'Junk' into sculpture

Thursday, May 30, 2002

It has often been quoted that "One man's junk is another man's treasure." But as I've proven time and time again, junk can be the perfect raw material to inspire young minds and produce the most interesting artwork and in this case sculptures.

In my many years of working with children of all ages, I find children are more creative and less inhibited when working with junk or found materials than they are with brand spanking new sets of paints or art kits.

They seem to feel more free to let their imaginations flow and experiment with the materials instead of thinking they will get in trouble if they mess up the nice new art supplies. So give them junk and let the fun and learning begin. The following ideas should get you started.

Sculpture hints for children before you begin:

* There are no limits to the size and shape junk sculptures can be. Unless it can't fit through the door!

* Have them start with a simple sculpture first using easily-accessible materials such as cardboard boxes, egg cartons, plastic bottles, Styrofoam or small wooden scraps.

* Help children choose or guide them to the best materials for their age and size.

* Instead of children's sculptures always being displayed on a pedestal, table or shelf they can also become mobiles by suspending them from the ceiling or a light fixture with fishing line or string.

* Remember that a sculpture doesn't have to be or look like anything. It can be an exploration of shapes and forms, textures, or colors in three dimensions.

* For younger children use materials that can be assembled using glue, tape, or string. Older children can also use wire, hammer and nails, or metal fasteners. Egg carton sculptures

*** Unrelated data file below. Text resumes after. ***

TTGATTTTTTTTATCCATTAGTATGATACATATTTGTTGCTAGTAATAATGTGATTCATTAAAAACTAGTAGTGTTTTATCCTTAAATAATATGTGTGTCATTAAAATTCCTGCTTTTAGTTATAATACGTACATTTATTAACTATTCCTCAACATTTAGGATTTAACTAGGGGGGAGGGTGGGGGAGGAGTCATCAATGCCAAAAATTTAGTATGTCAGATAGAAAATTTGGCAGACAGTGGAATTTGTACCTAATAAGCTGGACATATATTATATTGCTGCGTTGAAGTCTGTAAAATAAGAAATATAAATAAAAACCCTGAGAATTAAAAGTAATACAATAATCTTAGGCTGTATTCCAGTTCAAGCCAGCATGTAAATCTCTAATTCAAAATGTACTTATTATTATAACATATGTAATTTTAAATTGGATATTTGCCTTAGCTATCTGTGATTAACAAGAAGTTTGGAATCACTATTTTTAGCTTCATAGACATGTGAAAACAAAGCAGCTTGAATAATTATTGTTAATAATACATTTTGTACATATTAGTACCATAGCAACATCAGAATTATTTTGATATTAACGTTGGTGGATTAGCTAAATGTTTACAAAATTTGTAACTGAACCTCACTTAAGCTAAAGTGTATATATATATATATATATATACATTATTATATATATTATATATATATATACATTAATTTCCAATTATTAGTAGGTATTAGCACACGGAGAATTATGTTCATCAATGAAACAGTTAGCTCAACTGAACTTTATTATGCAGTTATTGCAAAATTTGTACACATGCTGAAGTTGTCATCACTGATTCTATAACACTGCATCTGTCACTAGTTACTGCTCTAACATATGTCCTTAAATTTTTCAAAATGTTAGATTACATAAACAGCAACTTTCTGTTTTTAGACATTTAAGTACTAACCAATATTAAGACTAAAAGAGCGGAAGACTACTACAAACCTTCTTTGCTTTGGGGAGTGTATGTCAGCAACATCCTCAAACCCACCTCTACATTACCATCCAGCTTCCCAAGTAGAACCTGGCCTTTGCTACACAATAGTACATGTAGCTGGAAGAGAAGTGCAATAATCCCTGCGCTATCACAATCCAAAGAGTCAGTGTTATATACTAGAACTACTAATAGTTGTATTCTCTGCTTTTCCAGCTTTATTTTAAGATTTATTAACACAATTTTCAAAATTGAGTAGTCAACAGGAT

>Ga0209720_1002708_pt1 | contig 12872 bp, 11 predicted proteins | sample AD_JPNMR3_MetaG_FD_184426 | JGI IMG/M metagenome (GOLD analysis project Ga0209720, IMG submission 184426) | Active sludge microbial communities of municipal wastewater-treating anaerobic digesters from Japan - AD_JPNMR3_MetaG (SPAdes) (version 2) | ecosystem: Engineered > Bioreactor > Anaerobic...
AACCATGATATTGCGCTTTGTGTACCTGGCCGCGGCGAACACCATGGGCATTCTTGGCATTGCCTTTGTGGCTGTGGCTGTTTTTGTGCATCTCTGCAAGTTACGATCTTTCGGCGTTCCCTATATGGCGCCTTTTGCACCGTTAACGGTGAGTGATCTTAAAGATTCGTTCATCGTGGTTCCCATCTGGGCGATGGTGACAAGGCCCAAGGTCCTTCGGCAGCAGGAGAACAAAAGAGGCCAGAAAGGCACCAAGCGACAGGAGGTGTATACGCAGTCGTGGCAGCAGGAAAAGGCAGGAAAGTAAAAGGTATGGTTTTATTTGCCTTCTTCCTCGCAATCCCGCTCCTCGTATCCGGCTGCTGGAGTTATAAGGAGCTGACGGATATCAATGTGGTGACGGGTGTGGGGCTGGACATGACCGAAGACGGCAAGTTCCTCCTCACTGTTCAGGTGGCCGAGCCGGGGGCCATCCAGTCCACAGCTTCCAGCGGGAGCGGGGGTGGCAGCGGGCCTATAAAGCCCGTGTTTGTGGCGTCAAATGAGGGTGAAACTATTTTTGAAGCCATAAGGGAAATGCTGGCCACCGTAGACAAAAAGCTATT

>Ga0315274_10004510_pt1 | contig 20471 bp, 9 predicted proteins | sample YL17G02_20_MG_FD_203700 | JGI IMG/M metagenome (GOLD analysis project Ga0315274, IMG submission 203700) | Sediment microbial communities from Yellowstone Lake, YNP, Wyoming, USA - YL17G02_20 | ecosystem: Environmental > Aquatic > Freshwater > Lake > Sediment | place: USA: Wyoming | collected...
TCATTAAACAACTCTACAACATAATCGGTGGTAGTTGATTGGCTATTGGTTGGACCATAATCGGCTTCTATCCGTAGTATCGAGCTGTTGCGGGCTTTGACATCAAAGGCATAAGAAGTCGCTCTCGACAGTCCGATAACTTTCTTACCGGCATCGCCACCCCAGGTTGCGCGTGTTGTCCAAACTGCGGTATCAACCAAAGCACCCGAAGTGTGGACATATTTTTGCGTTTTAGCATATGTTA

Egg cartons are perfect for beginning sculptures. They go together easily with white glue or paper fasteners and can be as big or small as you want them to be. If children want their sculpture to stand up, suggest attaching the egg cartons to a cardboard box for support.

Encourage children to combine a variety of shapes and forms, suing scissors to cut or trim the egg cartons into an interesting structure. Because egg cartons are a lightweight material the sculpture can become a mobile by attaching string or fishing line.

Color can be added to the finished sculpture with one or two coats of tempera paint or if you are really brave and an adult is available for supervision let children use spray paint.

Plastic bottle sculptures

Very interesting abstract sculptures can be made by using one or more plastic bottles, such as milk containers, bleach bottles, catsup and mustard bottles, etc. Be sure to thoroughly clean and rinse bottles before allowing children to handle them.

Have children sketch a design on the bottle and cut it out with scissors. The inside and outside of the sculpture can be painted the same color or different colors to add interest.

Paint can be sprayed or brushed on using latex or enamel. The sculpture can be left as is, fastened to a base made of cardboard or wood, or hung by thread or wire for display.

Now get to work and think of other junk you have around the house that children could use to create sculptures.

What about thread spools, cardboard tubes from paper towels, or Styrofoam trays. The list is endless; keep exploring, collecting, and let children's imaginations run wild.